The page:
A thousand faces

Susan Kent has always loved dressing up.

As a kid, it was as a Solid Gold Dancer. A few years ago it was as Darlene Furey in Hatching, Matching and Dispatching. But these days, Kent is more into dressing up as a (strangely lovable) misogynist jerk named Jerry.

In her one-woman show Nan Loves Jerry, opening at the LSPU Hall later this month, Jerry, an overaged high-school kid on a bike moves in with his grandmother to look after her when she breaks her leg.

Elling Lien spoke with Kent about the play, about costume, and about the phenomenon of Jerry Pack.


Tell me about the play…
Nan lives alone in a seniors complex—it’s not assisted living, it’s just an apartment building for seniors—and she’s falling a lot, so the doctor wants her to move into long-term care. But Jerry’s like, “no, not in my family!” So he’s says he’ll take care of her.

But having no skills, even just in interpersonal communication, he fails miserably. He thinks he’s going to go in and nurse his grandmother back to health, or at least feel like a hero. Before this, he’s been living from couch to rec room to couch. He moves in to be the big man and take care of his grandmother, but he’s a total slob, a nuisance basically. He thinks it’s his home.

“I’ve never had my own place before! This is wicked!”

Meanwhile Nan is in a cast in the bedroom, hollering for things. He’s supposed to be there to help her. But then Nan starts getting worse. And he’s like “oh Nan, she’s cracked.”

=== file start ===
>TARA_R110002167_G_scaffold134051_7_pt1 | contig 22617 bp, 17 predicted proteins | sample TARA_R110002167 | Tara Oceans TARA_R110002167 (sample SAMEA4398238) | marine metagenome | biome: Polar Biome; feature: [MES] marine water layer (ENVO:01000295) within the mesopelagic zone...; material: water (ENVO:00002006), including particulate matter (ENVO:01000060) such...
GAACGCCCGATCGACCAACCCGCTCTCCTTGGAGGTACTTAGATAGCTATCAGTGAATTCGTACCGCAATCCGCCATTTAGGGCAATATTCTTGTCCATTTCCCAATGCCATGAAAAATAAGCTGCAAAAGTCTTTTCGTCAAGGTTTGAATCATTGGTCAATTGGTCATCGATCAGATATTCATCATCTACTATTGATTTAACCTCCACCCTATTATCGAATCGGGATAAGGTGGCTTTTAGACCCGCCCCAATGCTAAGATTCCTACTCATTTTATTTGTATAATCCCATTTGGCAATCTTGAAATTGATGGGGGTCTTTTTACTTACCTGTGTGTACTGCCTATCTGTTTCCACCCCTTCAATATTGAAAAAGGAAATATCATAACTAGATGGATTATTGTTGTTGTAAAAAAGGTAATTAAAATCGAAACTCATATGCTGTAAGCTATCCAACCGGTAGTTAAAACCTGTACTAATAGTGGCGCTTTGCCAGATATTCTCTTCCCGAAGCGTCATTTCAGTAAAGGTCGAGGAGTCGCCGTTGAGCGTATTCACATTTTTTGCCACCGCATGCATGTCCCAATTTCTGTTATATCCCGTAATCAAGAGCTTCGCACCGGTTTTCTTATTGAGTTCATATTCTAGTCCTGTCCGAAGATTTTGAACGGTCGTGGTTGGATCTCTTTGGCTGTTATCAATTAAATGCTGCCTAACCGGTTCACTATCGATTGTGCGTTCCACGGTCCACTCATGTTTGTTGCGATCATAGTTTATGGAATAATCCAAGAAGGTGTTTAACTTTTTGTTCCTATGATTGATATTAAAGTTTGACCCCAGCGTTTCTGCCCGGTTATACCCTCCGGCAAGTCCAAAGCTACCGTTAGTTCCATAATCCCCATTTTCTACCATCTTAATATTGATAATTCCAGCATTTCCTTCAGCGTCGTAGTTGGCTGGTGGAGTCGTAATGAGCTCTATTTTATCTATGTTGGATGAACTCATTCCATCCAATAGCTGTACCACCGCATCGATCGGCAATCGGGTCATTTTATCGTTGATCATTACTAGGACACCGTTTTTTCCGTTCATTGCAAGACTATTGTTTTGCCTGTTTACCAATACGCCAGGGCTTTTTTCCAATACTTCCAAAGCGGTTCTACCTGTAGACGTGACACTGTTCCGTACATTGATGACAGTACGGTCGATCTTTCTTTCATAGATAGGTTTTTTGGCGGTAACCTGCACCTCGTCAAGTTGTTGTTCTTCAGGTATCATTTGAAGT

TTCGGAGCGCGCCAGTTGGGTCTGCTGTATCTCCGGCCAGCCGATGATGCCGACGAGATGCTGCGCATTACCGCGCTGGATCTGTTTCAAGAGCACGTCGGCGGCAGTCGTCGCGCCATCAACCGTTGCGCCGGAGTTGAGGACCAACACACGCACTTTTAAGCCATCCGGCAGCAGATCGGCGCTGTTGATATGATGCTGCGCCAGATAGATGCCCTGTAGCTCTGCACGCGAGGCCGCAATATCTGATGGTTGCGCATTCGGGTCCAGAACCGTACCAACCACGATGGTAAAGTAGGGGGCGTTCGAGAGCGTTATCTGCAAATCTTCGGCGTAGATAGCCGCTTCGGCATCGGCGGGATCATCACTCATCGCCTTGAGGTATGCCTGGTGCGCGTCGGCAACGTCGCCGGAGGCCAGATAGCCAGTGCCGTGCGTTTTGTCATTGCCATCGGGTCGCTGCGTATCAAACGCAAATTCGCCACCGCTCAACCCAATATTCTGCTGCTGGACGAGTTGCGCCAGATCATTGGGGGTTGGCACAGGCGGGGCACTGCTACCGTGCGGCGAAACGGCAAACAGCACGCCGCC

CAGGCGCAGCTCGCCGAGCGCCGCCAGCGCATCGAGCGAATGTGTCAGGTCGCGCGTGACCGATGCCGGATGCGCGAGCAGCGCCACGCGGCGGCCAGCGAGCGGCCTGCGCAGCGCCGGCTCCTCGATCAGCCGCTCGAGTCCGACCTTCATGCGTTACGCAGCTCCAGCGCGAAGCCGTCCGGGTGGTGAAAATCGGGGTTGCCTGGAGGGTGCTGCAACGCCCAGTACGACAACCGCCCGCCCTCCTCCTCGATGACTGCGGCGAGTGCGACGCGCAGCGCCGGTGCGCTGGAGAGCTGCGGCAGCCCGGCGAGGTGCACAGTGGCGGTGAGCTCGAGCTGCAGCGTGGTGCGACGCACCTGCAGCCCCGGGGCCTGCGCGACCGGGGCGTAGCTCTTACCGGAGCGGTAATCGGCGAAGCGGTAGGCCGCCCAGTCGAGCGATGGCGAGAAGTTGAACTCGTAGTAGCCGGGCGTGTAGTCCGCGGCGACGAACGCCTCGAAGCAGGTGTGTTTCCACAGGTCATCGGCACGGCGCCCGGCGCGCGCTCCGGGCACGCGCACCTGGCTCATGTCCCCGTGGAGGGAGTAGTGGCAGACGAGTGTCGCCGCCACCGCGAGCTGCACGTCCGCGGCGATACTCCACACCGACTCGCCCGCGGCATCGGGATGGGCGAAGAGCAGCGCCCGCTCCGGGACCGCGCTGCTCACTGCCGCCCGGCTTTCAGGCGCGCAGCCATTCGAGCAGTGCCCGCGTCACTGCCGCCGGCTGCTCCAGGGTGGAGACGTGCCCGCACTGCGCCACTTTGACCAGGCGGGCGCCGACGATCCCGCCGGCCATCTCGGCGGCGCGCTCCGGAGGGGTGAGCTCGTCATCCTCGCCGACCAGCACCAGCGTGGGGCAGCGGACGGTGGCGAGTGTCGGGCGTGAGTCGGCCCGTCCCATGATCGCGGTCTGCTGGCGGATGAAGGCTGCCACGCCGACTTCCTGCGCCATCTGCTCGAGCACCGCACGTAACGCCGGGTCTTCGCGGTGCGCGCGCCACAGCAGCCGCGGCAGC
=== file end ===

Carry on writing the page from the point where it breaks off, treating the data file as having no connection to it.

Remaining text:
But then its like, wait now, Nan’s not just cracked, there’s something going on. So there’s seriousness to the story but I’m trying to deal with it in an unsentimantal kind of way. I’m trying to stay away from pulling a lot of heart strings. I didn’t want Jerry to grow, and understand, and have an epiphany, just because I don’t particularly dig that.

Where did the character of Jerry come from?
Jerry is an amalgamation of a number of fellas that I’ve known throughout my life. In fact, when I started writing this about five years ago, I was just friggin around writing a character, and it was based on a guy I knew when I lived in Corner Brook. He used to be around myself and my really close friend, Emily. We’d see him around and we thought “oh my god, an adult who’s nice to us.” [laugh]
I used to be really scared of this person and intimidated by him when I was younger, but who now I see him in a totally different way… He’s hilarious, really.

You know, I really do love the character. There’s a strong degree of sympathy… Pity.

Have you always dressed up and disguised yourself?
Oh, I love clothes and doing weird looks. I love using hair and makeup to make that kind of physical change.

I love Halloween!

Me and my sister used to pretend we were the Solid Gold Dancers. We’d get a pair of mom’s shoes or boots each, then a bodysuit from ballet, which we’d hike up, and stuff in some breasts and then dance around… No one ever saw us, but we’d jump and dance around.

As kids, whenever my sister and I wanted to play together, we dressed up. My dad had long johns—one set with long arms, one with short, and they were red with black and white piping down the arms and legs. In our minds those long johns looked identical to the costumes they wore on the show V.

Yeah, as soon as we wanted to play something we started hauling out the clothes.

I always loved dressing up. Still I go through times when I change my hair a lot because it makes my face look different.

Do you feel different when you put on a costume or change your appearance like that?
For sure. Like the time I dressed up as Michael Jackson I felt really cool. It was the ghoul zombie Michael Jackson, from “Thriller.” I found the jacket at Value Village.